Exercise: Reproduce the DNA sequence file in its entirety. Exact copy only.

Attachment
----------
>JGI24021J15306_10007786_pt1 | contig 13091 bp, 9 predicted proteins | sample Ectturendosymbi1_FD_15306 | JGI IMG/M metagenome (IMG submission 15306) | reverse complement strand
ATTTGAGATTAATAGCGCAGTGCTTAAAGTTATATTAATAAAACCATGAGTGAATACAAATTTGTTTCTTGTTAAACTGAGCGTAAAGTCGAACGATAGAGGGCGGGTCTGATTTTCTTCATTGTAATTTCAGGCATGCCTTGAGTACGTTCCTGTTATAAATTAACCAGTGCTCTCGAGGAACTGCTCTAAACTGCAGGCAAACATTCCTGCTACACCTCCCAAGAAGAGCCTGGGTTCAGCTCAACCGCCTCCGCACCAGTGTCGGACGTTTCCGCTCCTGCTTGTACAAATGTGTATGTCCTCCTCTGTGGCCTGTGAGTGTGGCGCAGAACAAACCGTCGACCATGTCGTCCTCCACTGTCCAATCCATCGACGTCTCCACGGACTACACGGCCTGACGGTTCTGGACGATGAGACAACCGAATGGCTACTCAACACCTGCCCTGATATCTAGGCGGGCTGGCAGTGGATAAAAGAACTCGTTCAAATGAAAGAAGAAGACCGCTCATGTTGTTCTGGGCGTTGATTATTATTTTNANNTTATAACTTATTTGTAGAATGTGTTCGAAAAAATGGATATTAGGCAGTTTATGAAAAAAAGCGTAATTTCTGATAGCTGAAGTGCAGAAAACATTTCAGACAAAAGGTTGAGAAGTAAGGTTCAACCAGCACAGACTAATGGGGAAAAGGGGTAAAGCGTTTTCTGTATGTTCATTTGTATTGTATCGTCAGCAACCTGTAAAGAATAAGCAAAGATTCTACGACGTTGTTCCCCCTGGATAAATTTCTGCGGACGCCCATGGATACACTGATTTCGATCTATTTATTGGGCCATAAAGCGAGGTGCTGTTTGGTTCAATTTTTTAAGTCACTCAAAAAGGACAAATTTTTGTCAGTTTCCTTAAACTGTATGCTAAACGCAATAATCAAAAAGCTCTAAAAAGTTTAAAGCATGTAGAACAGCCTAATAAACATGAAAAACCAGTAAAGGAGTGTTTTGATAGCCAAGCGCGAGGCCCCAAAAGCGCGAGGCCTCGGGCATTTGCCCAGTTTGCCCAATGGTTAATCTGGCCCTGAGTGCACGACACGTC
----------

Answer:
>JGI24021J15306_10007786_pt1 | contig 13091 bp, 9 predicted proteins | sample Ectturendosymbi1_FD_15306 | JGI IMG/M metagenome (IMG submission 15306) | reverse complement strand
ATTTGAGATTAATAGCGCAGTGCTTAAAGTTATATTAATAAAACCATGAGTGAATACAAATTTGTTTCTTGTTAAACTGAGCGTAAAGTCGAACGATAGAGGGCGGGTCTGATTTTCTTCATTGTAATTTCAGGCATGCCTTGAGTACGTTCCTGTTATAAATTAACCAGTGCTCTCGAGGAACTGCTCTAAACTGCAGGCAAACATTCCTGCTACACCTCCCAAGAAGAGCCTGGGTTCAGCTCAACCGCCTCCGCACCAGTGTCGGACGTTTCCGCTCCTGCTTGTACAAATGTGTATGTCCTCCTCTGTGGCCTGTGAGTGTGGCGCAGAACAAACCGTCGACCATGTCGTCCTCCACTGTCCAATCCATCGACGTCTCCACGGACTACACGGCCTGACGGTTCTGGACGATGAGACAACCGAATGGCTACTCAACACCTGCCCTGATATCTAGGCGGGCTGGCAGTGGATAAAAGAACTCGTTCAAATGAAAGAAGAAGACCGCTCATGTTGTTCTGGGCGTTGATTATTATTTTNANNTTATAACTTATTTGTAGAATGTGTTCGAAAAAATGGATATTAGGCAGTTTATGAAAAAAAGCGTAATTTCTGATAGCTGAAGTGCAGAAAACATTTCAGACAAAAGGTTGAGAAGTAAGGTTCAACCAGCACAGACTAATGGGGAAAAGGGGTAAAGCGTTTTCTGTATGTTCATTTGTATTGTATCGTCAGCAACCTGTAAAGAATAAGCAAAGATTCTACGACGTTGTTCCCCCTGGATAAATTTCTGCGGACGCCCATGGATACACTGATTTCGATCTATTTATTGGGCCATAAAGCGAGGTGCTGTTTGGTTCAATTTTTTAAGTCACTCAAAAAGGACAAATTTTTGTCAGTTTCCTTAAACTGTATGCTAAACGCAATAATCAAAAAGCTCTAAAAAGTTTAAAGCATGTAGAACAGCCTAATAAACATGAAAAACCAGTAAAGGAGTGTTTTGATAGCCAAGCGCGAGGCCCCAAAAGCGCGAGGCCTCGGGCATTTGCCCAGTTTGCCCAATGGTTAATCTGGCCCTGAGTGCACGACACGTC